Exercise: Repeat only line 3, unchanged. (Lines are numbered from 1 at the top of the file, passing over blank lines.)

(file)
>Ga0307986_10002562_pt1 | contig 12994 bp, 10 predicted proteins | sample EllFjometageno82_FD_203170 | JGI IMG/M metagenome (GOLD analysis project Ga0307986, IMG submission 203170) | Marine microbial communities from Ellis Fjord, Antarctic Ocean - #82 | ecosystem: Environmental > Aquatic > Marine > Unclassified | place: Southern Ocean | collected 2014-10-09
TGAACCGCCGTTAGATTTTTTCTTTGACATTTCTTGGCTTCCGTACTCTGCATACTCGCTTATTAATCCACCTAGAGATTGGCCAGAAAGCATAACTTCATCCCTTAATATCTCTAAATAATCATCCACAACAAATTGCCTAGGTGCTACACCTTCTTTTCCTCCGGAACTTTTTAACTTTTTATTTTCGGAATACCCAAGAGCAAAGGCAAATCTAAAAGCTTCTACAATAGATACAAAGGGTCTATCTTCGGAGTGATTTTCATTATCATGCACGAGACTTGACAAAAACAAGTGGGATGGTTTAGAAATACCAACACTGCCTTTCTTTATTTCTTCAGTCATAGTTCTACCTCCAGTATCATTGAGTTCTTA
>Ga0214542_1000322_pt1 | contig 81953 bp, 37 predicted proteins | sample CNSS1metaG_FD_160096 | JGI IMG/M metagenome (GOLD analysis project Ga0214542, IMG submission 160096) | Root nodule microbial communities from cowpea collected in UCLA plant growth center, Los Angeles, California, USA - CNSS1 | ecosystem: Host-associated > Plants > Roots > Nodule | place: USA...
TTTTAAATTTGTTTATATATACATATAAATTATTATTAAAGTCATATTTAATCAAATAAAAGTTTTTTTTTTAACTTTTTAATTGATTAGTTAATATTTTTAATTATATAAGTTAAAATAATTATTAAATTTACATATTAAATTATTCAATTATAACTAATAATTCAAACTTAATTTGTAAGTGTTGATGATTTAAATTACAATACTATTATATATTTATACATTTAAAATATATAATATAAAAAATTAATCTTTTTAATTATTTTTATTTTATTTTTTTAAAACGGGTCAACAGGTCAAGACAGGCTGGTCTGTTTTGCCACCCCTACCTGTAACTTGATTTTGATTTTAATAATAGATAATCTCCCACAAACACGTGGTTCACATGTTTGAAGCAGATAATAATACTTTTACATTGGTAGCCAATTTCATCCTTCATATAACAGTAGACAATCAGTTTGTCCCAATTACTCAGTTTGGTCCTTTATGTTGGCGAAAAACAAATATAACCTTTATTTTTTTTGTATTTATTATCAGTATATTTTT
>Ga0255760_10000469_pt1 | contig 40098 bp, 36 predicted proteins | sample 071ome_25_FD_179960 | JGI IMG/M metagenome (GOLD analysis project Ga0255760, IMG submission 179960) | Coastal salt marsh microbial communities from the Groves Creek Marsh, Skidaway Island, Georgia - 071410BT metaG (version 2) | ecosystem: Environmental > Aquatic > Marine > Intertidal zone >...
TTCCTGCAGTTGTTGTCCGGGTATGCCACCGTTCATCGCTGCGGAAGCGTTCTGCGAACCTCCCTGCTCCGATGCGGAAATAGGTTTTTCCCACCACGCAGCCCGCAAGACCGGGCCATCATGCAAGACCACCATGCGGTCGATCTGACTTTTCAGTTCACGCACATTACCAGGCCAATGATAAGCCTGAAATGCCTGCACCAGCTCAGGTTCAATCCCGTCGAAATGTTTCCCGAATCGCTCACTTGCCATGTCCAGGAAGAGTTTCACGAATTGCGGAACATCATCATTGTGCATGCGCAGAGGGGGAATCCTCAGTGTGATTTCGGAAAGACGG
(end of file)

>Ga0214542_1000322_pt1 | contig 81953 bp, 37 predicted proteins | sample CNSS1metaG_FD_160096 | JGI IMG/M metagenome (GOLD analysis project Ga0214542, IMG submission 160096) | Root nodule microbial communities from cowpea collected in UCLA plant growth center, Los Angeles, California, USA - CNSS1 | ecosystem: Host-associated > Plants > Roots > Nodule | place: USA...